Pioneering Sleep Analysis: A Precedent Study on Forecasting Breathing Events Using Smartwatch Sensor Data

The Evolving Future of Sleep Monitoring and Health Assessment

Nocturnal breathing, while integral to our health, has often been relegated to the background in medical discussions. Variations in breathing patterns during sleep might hint at underlying health issues, remaining elusive without appropriate monitoring. Smartwatches, with their advanced sensor technology, show promising potential in detecting, recording, and analyzing these breathing events, potentially revolutionizing insights into sleep health. At the heart of this potential breakthrough is the ability of these devices to continuously monitor physiological signals like heart rate, blood oxygen saturation, and movement throughout the night. By leveraging this data, emerging algorithms may soon be able to predict and identify anomalies in breathing patterns, suggesting a burgeoning early warning system.

Over the past decade, wearable health technology has made significant strides, particularly in sleep monitoring. Despite these advancements, accurately predicting nocturnal breathing events has remained a challenge. This challenge has catalyzed the integration of superior smartwatch hardware with pioneering software algorithms, hinting at a potential real-time solution. The pathfinding efforts in this realm are credited to the dedicated Research and Development team at the Samsung R&D Institute Ukraine (SRUKR). Their potentially transformative work secured a spotlight at the 45th Annual International Conference of the IEEE Engineering in Medicine and Biology Society, EMBC 2023[1]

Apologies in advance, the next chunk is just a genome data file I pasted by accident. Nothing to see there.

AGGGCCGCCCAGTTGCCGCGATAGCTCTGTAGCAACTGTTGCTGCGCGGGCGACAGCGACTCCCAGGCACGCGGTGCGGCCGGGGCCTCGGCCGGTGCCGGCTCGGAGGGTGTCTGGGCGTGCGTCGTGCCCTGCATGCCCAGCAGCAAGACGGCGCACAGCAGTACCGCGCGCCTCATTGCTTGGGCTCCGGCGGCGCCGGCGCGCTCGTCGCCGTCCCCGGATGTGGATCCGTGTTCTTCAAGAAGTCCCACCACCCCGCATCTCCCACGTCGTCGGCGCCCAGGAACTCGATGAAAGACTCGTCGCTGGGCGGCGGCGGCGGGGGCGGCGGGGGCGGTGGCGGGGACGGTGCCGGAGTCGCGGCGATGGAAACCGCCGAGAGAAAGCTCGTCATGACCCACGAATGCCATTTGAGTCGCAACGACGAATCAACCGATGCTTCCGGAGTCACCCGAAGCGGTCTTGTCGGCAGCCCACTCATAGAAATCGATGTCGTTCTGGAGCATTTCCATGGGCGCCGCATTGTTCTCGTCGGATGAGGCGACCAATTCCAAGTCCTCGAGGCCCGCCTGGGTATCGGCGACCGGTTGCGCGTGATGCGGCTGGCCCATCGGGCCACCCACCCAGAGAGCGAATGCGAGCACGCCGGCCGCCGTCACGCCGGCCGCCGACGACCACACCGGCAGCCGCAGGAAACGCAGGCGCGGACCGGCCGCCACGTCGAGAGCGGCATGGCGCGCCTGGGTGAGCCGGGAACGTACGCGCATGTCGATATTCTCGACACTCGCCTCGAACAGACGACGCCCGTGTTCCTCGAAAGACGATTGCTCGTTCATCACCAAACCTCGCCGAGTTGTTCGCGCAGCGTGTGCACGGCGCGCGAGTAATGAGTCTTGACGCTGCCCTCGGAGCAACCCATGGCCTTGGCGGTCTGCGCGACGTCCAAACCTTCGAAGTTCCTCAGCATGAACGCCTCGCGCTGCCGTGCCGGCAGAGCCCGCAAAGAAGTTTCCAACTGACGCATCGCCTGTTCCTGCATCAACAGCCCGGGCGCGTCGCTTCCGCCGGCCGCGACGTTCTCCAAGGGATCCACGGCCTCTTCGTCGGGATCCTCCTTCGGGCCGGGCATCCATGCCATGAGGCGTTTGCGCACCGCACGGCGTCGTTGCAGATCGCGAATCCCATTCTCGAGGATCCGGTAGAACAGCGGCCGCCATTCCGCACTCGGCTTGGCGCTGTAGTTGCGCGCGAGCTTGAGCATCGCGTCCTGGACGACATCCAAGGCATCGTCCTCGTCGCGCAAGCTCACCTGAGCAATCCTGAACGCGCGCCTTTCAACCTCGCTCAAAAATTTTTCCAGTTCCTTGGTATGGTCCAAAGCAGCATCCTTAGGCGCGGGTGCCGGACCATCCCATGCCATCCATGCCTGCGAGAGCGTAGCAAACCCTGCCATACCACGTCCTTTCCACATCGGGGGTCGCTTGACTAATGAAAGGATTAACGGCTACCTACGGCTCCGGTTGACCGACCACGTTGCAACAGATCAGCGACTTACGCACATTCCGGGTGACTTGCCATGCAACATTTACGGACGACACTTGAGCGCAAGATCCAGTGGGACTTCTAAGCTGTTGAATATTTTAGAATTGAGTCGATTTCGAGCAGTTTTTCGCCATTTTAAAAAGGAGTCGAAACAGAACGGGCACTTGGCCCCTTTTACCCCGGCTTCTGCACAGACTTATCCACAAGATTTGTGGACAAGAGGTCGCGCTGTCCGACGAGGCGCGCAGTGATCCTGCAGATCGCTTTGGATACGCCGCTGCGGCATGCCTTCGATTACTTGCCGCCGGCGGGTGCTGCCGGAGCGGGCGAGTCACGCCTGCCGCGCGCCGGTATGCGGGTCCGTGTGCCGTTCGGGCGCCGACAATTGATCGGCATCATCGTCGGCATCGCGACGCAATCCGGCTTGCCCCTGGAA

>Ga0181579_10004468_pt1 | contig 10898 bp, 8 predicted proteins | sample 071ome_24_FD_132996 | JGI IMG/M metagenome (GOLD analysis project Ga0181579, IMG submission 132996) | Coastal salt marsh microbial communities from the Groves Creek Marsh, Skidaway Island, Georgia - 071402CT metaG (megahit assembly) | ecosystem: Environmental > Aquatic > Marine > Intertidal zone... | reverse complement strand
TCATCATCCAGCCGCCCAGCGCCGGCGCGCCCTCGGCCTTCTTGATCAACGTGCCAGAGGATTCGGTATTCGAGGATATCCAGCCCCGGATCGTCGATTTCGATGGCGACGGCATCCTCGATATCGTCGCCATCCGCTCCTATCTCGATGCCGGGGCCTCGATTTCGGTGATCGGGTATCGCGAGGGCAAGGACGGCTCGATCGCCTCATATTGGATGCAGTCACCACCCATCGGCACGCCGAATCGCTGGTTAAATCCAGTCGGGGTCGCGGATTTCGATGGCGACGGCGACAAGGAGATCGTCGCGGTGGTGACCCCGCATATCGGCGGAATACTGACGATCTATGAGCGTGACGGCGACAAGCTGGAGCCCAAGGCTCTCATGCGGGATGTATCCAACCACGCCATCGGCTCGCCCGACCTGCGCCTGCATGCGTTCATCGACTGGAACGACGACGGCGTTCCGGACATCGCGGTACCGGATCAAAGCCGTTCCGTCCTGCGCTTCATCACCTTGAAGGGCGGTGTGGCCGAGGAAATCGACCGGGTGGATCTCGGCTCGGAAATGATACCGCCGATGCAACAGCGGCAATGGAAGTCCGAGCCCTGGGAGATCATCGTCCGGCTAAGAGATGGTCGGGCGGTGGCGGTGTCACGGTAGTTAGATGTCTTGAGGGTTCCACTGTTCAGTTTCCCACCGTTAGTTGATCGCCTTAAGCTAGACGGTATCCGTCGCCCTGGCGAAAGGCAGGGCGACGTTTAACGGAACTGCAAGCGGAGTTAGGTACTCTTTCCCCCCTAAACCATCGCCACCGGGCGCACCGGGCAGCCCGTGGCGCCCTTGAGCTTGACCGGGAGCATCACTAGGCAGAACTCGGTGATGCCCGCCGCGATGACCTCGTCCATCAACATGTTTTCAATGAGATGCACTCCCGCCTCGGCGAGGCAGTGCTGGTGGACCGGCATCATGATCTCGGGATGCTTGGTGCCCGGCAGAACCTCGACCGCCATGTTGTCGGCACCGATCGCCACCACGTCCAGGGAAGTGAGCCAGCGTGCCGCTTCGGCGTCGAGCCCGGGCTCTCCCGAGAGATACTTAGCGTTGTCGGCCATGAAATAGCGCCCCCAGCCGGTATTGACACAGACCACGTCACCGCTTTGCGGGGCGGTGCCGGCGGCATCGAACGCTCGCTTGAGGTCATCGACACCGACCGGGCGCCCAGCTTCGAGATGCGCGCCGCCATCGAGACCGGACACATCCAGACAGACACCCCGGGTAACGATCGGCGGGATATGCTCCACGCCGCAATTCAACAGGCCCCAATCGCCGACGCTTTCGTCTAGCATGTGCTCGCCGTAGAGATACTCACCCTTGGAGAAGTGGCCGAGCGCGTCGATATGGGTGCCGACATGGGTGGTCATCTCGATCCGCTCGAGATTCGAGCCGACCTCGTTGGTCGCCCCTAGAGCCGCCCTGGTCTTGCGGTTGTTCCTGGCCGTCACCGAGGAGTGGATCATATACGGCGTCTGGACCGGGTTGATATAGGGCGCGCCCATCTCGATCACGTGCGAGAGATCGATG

Picture 1   A local indigenous individual welcomes conference participants [2]

EMBC 2023 was hosted with grandeur in Sydney. Drawing 2,455 attendees from over 50 countries, the event celebrated a rich tradition that began in 1960. The vast majority of participants were international, highlighting the global influence of the society, with a significant proportion being students. Distinguished speakers, such as Peter Hunter and Nimmi Ramanujam, led enriching sessions that covered diverse themes from Biomedical Signal Processing to Therapeutic and diagnostic Systems. The conference provided an excellent platform for networking, fostering collaborations, and discussing groundbreaking advancements in biomedical engineering.

Picture 2   EMBC 2023 opening ceremony at the Sydney International Convention Centre [2]

From Traditional Methods to New Horizons: The Precedent Exploration of Sleep Analysis

Historically, polysomnography (PSG) has held the gold standard title in sleep analysis. However, its intrinsic limitations, from the inconvenience of tethered overnight hospital stays to the substantial expenses incurred, have generated a growing appetite for alternative methods that are both more accessible and cost-effective.

The realm of wearable devices emerges as a promising avenue in this context. These devices, once mere extensions of personal style or basic fitness monitors, are now at the forefront of health technology, hinting at the future of sleep monitoring. The metamorphosis from rudimentary wearables to sophisticated smartwatches signals a pivotal shift in the landscape. Contemporary smartwatches, equipped with accelerometers and photoplethysmography (PPG) sensors, are showing the capability to consistently monitor pivotal physiological markers. As they accumulate and catalogue extensive data throughout the night, we glimpse the potential for a transformative leap in sleep health understanding.

Picture 3   Overview of the existing polysomnography (PSG) setup (left) and recently developed wearable devices (right) for sleep monitoring [3]

Each movement, heartbeat, and subtle change in breathing rhythm during sleep paints a picture of an individual's nighttime activities. Among these, breathing events, especially abnormalities, capture keen attention due to their potential health implications. For instance, sleep apnea, which disrupts regular breathing patterns, might lead to lowered oxygen levels in the bloodstream. Similarly, hypopnea's shallow breaths or decreased respiratory amplitude pose their own concerns. And, while many view snoring as innocuous, it sometimes signifies deeper respiratory issues.